Now, I only suggest comparisons; I would state facts so that we may compare the two sides. Make this comparison. If you ask, "What is an Indian woman as wife?", the Indian asks, "Where is the American woman as mother? What is she, the all-glorious, who gave me this body? What is she who kept me in her body for nine months? Where is she who would give me twenty times her life, if I had need? Where is she whose love never dies, however wicked, however vile I am? Where is she, in comparison with her, who goes to the divorce court the moment I treat her a little badly? O American woman! where is she?" I will not find her in your country. I have not found the son who thinks mother is first. When we die, even then, we do not want our wives and our children to take her place. Our mother! - we want to die with our head on her lap once more, if we die before her. Where is she? Is woman a name to be coupled with the physical body only? Ay! the Hindu mind fears all those ideals which say that the flesh must cling unto the flesh. No, no! Woman! thou shalt not be coupled with anything connected with the flesh. The name has been called holy once and for ever, for what name is there which no lust can ever approach, no carnality ever come near, than the one word mother? That is the ideal in India.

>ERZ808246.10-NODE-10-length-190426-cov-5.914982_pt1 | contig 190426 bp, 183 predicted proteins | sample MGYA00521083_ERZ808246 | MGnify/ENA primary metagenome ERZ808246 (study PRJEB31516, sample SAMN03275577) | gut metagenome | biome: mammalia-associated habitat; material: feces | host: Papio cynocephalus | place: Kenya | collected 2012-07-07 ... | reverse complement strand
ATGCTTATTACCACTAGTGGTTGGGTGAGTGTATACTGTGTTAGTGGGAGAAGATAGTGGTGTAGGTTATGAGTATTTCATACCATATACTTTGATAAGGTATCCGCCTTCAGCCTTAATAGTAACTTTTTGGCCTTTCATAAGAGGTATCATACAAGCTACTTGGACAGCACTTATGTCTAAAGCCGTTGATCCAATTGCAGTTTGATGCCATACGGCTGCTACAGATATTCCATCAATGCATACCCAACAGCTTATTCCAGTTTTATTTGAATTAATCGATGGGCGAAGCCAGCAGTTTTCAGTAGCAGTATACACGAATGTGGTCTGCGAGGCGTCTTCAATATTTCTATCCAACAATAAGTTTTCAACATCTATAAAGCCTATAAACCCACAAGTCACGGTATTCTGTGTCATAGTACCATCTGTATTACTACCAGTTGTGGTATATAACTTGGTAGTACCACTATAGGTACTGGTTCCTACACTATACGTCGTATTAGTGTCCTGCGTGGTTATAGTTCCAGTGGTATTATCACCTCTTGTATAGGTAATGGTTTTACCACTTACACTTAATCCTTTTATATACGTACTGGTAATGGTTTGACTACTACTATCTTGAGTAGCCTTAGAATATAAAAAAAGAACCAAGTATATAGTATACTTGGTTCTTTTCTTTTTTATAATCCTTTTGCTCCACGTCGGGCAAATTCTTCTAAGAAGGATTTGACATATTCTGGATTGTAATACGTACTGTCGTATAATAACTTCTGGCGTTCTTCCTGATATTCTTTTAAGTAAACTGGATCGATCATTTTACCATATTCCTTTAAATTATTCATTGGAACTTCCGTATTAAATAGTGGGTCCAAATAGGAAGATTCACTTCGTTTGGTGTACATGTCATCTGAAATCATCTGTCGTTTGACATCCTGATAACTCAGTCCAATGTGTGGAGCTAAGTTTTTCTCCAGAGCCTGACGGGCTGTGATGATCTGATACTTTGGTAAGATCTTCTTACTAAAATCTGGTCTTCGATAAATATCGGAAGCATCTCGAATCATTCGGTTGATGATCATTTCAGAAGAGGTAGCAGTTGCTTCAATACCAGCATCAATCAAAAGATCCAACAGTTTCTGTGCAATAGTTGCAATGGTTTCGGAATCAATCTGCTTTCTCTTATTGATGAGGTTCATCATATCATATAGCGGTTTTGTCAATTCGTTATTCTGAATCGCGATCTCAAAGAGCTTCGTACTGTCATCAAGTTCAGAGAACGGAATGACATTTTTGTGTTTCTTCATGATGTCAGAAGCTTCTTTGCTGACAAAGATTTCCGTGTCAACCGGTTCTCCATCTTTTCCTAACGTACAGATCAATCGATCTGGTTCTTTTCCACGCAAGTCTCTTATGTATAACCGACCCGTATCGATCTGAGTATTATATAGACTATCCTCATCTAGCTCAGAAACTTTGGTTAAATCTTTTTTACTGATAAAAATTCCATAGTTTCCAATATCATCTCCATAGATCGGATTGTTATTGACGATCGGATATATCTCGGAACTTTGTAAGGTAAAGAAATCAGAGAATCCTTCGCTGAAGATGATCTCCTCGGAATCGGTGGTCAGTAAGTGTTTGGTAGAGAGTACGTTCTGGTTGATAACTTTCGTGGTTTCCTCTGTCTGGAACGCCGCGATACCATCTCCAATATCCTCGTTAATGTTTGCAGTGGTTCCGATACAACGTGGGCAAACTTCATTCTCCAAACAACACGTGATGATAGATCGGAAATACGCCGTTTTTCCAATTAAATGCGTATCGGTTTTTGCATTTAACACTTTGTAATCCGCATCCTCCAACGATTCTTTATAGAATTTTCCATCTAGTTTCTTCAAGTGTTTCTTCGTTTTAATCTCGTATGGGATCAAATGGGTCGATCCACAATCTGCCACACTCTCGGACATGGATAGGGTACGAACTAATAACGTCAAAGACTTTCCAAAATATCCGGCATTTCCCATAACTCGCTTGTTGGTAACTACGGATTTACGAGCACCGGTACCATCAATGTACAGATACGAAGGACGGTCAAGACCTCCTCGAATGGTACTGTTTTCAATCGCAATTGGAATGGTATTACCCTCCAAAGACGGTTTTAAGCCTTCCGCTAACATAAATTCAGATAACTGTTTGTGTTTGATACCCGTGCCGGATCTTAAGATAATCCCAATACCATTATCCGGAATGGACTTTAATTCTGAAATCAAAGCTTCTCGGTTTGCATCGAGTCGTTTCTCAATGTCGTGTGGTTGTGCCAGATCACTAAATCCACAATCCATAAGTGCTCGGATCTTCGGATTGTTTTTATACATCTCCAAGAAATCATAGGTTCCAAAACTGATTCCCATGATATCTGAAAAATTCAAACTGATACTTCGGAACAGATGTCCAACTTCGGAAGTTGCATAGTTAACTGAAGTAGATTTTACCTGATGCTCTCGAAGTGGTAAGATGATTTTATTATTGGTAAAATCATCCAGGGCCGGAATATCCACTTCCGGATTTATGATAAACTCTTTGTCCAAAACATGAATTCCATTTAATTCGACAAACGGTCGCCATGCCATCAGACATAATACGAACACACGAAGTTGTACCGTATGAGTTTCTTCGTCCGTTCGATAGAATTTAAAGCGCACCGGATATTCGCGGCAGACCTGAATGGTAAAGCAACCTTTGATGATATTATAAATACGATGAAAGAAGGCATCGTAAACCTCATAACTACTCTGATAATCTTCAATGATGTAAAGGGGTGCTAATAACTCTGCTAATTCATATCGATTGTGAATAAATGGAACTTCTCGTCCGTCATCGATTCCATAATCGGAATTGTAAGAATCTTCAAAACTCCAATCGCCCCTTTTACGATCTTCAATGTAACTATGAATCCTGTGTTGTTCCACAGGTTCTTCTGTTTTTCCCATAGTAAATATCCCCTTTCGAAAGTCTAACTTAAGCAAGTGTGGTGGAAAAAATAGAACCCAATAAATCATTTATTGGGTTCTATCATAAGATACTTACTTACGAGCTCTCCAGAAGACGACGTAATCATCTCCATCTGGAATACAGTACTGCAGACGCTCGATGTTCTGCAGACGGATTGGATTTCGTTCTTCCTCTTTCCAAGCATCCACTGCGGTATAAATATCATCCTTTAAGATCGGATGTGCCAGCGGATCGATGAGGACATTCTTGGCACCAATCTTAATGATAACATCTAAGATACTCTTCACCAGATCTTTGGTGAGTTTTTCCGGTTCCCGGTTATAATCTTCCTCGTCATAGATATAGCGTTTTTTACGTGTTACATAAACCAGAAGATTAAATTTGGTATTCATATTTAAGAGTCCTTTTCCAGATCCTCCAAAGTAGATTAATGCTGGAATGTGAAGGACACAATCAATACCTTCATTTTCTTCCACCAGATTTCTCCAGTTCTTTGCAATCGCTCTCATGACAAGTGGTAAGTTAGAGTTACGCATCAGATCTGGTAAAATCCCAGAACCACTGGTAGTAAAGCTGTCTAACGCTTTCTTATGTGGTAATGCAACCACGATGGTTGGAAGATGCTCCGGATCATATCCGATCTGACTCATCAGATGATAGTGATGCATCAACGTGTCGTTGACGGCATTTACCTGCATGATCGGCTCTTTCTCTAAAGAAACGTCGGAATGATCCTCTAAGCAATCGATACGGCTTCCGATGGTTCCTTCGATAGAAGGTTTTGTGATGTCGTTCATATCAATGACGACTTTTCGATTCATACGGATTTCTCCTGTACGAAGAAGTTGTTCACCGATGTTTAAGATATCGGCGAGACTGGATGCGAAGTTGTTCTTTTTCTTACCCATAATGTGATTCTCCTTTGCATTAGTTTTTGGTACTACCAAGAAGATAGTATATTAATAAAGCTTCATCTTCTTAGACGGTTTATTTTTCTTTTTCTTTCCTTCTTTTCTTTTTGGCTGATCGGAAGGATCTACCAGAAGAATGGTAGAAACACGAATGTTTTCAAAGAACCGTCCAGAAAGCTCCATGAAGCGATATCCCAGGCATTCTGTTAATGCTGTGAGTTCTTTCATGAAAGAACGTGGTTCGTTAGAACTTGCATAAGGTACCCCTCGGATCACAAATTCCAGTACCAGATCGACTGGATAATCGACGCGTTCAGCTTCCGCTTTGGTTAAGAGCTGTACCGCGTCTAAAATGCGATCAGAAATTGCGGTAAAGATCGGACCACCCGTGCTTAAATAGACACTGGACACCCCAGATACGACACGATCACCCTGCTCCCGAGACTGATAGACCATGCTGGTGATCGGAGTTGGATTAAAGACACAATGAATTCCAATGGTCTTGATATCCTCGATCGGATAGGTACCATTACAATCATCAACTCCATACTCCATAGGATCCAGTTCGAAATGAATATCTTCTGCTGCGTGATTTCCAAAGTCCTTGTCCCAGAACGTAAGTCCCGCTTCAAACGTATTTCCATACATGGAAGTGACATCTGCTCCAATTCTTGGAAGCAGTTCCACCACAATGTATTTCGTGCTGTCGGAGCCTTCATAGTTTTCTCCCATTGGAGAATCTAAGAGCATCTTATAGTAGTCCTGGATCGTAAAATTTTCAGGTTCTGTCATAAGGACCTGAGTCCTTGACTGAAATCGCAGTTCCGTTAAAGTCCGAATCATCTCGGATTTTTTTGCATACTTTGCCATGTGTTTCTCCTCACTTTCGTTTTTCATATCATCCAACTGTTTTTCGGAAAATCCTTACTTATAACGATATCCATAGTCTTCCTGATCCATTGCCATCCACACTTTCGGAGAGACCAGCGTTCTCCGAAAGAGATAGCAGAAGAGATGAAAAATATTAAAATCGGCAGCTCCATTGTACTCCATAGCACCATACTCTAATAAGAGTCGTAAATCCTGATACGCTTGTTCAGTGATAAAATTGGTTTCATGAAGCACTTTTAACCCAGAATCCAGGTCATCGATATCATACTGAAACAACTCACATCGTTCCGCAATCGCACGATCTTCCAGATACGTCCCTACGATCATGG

I belong to an Order very much like what you have in the Mendicant Friars of the Catholic Church; that is to say, we have to go about without very much in the way of dress and beg from door to door, live thereby, preach to people when they want it, sleep where we can get a place - that way we have to follow. And the rule is that the members of this Order have to call every woman "mother"; to every woman and little girl we have to say "mother"; that is the custom. Coming to the West, that old habit remained and I would say to ladies, "Yes, mother", and they are horrified. I could not understand why they should be horrified. Later on, I discovered the reason: because that would mean that they are old. The ideal of womanhood in India is motherhood - that marvellous, unselfish, all-suffering, ever-forgiving mother. The wife walks behind-the shadow. She must imitate the life of the mother; that is her duty. But the mother is the ideal of love; she rules the family, she possesses the family. It is the father in India who thrashes the child and spanks when there is something done by the child, and always the mother puts herself between the father and the child. You see it is just the opposite here. It has become the mother's business to spank the children in this country, and poor father comes in between. You see, ideals are different. I do not mean this as any criticism. It is all good - this is what you do; but our way is what we have been taught for ages. You never hear of a mother cursing the child; she is forgiving, always forgiving. Instead of "Our Father in Heaven", we say "Mother" all the time; that idea and that word are ever associated in the Hindu mind with Infinite Love, the mother's love being the nearest approach to God's love in this mortal world of ours. "Mother, O Mother, be merciful; I am wicked! Many children have been wicked, but there never was a wicked mother" - so says the great saint Ramprasad